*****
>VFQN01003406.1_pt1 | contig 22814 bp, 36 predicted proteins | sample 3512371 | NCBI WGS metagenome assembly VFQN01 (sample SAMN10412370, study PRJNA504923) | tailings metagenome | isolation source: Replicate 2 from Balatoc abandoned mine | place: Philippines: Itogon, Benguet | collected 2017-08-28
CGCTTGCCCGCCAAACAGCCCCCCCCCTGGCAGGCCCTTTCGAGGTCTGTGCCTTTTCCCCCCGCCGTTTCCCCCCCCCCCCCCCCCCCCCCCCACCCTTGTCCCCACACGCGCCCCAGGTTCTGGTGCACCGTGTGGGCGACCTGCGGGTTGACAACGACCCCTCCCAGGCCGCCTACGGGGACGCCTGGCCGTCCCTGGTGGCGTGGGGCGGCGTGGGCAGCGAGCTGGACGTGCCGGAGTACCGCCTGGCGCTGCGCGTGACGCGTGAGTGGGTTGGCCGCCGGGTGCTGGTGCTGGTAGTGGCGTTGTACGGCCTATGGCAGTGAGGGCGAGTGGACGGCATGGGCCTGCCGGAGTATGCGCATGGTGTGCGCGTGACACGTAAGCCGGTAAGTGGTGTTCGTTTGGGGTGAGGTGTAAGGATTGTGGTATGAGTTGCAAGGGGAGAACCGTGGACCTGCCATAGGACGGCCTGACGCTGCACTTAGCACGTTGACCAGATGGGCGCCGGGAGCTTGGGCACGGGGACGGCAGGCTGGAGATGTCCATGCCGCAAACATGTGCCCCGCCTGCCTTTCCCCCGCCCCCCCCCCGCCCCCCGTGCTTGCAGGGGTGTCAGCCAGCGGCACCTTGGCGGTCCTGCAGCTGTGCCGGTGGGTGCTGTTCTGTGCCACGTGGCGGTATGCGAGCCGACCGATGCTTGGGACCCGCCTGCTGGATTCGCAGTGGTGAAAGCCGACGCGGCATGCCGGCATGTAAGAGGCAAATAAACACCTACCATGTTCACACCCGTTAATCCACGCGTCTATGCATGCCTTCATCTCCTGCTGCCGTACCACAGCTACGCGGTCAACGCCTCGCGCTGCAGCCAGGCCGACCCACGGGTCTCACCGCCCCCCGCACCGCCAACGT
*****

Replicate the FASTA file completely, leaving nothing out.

>VFQN01003406.1_pt1 | contig 22814 bp, 36 predicted proteins | sample 3512371 | NCBI WGS metagenome assembly VFQN01 (sample SAMN10412370, study PRJNA504923) | tailings metagenome | isolation source: Replicate 2 from Balatoc abandoned mine | place: Philippines: Itogon, Benguet | collected 2017-08-28
CGCTTGCCCGCCAAACAGCCCCCCCCCTGGCAGGCCCTTTCGAGGTCTGTGCCTTTTCCCCCCGCCGTTTCCCCCCCCCCCCCCCCCCCCCCCCACCCTTGTCCCCACACGCGCCCCAGGTTCTGGTGCACCGTGTGGGCGACCTGCGGGTTGACAACGACCCCTCCCAGGCCGCCTACGGGGACGCCTGGCCGTCCCTGGTGGCGTGGGGCGGCGTGGGCAGCGAGCTGGACGTGCCGGAGTACCGCCTGGCGCTGCGCGTGACGCGTGAGTGGGTTGGCCGCCGGGTGCTGGTGCTGGTAGTGGCGTTGTACGGCCTATGGCAGTGAGGGCGAGTGGACGGCATGGGCCTGCCGGAGTATGCGCATGGTGTGCGCGTGACACGTAAGCCGGTAAGTGGTGTTCGTTTGGGGTGAGGTGTAAGGATTGTGGTATGAGTTGCAAGGGGAGAACCGTGGACCTGCCATAGGACGGCCTGACGCTGCACTTAGCACGTTGACCAGATGGGCGCCGGGAGCTTGGGCACGGGGACGGCAGGCTGGAGATGTCCATGCCGCAAACATGTGCCCCGCCTGCCTTTCCCCCGCCCCCCCCCCGCCCCCCGTGCTTGCAGGGGTGTCAGCCAGCGGCACCTTGGCGGTCCTGCAGCTGTGCCGGTGGGTGCTGTTCTGTGCCACGTGGCGGTATGCGAGCCGACCGATGCTTGGGACCCGCCTGCTGGATTCGCAGTGGTGAAAGCCGACGCGGCATGCCGGCATGTAAGAGGCAAATAAACACCTACCATGTTCACACCCGTTAATCCACGCGTCTATGCATGCCTTCATCTCCTGCTGCCGTACCACAGCTACGCGGTCAACGCCTCGCGCTGCAGCCAGGCCGACCCACGGGTCTCACCGCCCCCCGCACCGCCAACGT